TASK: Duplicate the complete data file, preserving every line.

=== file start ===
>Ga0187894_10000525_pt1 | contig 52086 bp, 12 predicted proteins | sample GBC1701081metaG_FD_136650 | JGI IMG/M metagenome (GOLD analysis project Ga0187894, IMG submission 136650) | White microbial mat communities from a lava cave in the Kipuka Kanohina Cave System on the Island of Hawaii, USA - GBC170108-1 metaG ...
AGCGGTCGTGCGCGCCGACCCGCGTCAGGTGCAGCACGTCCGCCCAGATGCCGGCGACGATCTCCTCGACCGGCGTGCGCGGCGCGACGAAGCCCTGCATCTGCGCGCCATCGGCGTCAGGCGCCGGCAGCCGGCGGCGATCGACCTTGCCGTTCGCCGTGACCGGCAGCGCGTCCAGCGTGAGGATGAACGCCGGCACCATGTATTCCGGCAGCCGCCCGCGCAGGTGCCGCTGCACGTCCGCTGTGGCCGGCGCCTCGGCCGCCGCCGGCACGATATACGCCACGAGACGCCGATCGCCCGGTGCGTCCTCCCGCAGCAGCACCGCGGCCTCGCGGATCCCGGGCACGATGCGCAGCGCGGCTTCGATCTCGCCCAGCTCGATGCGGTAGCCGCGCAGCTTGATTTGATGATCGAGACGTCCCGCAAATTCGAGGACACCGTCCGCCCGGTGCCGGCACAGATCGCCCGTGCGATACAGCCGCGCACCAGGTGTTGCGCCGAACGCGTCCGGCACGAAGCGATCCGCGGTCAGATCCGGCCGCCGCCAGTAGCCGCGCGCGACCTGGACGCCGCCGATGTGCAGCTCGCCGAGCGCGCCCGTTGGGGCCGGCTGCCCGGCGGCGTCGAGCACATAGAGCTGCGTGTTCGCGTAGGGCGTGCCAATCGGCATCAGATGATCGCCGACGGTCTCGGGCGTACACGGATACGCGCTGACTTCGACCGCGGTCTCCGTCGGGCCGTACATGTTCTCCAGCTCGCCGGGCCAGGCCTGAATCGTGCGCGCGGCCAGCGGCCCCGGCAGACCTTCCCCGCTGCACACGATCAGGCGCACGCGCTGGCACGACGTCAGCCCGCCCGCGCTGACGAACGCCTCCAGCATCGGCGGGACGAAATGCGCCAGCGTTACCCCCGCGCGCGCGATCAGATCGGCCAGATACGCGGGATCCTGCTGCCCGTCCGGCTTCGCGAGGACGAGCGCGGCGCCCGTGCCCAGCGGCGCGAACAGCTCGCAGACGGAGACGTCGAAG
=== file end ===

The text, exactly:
>Ga0187894_10000525_pt1 | contig 52086 bp, 12 predicted proteins | sample GBC1701081metaG_FD_136650 | JGI IMG/M metagenome (GOLD analysis project Ga0187894, IMG submission 136650) | White microbial mat communities from a lava cave in the Kipuka Kanohina Cave System on the Island of Hawaii, USA - GBC170108-1 metaG ...
AGCGGTCGTGCGCGCCGACCCGCGTCAGGTGCAGCACGTCCGCCCAGATGCCGGCGACGATCTCCTCGACCGGCGTGCGCGGCGCGACGAAGCCCTGCATCTGCGCGCCATCGGCGTCAGGCGCCGGCAGCCGGCGGCGATCGACCTTGCCGTTCGCCGTGACCGGCAGCGCGTCCAGCGTGAGGATGAACGCCGGCACCATGTATTCCGGCAGCCGCCCGCGCAGGTGCCGCTGCACGTCCGCTGTGGCCGGCGCCTCGGCCGCCGCCGGCACGATATACGCCACGAGACGCCGATCGCCCGGTGCGTCCTCCCGCAGCAGCACCGCGGCCTCGCGGATCCCGGGCACGATGCGCAGCGCGGCTTCGATCTCGCCCAGCTCGATGCGGTAGCCGCGCAGCTTGATTTGATGATCGAGACGTCCCGCAAATTCGAGGACACCGTCCGCCCGGTGCCGGCACAGATCGCCCGTGCGATACAGCCGCGCACCAGGTGTTGCGCCGAACGCGTCCGGCACGAAGCGATCCGCGGTCAGATCCGGCCGCCGCCAGTAGCCGCGCGCGACCTGGACGCCGCCGATGTGCAGCTCGCCGAGCGCGCCCGTTGGGGCCGGCTGCCCGGCGGCGTCGAGCACATAGAGCTGCGTGTTCGCGTAGGGCGTGCCAATCGGCATCAGATGATCGCCGACGGTCTCGGGCGTACACGGATACGCGCTGACTTCGACCGCGGTCTCCGTCGGGCCGTACATGTTCTCCAGCTCGCCGGGCCAGGCCTGAATCGTGCGCGCGGCCAGCGGCCCCGGCAGACCTTCCCCGCTGCACACGATCAGGCGCACGCGCTGGCACGACGTCAGCCCGCCCGCGCTGACGAACGCCTCCAGCATCGGCGGGACGAAATGCGCCAGCGTTACCCCCGCGCGCGCGATCAGATCGGCCAGATACGCGGGATCCTGCTGCCCGTCCGGCTTCGCGAGGACGAGCGCGGCGCCCGTGCCCAGCGGCGCGAACAGCTCGCAGACGGAGACGTCGAAG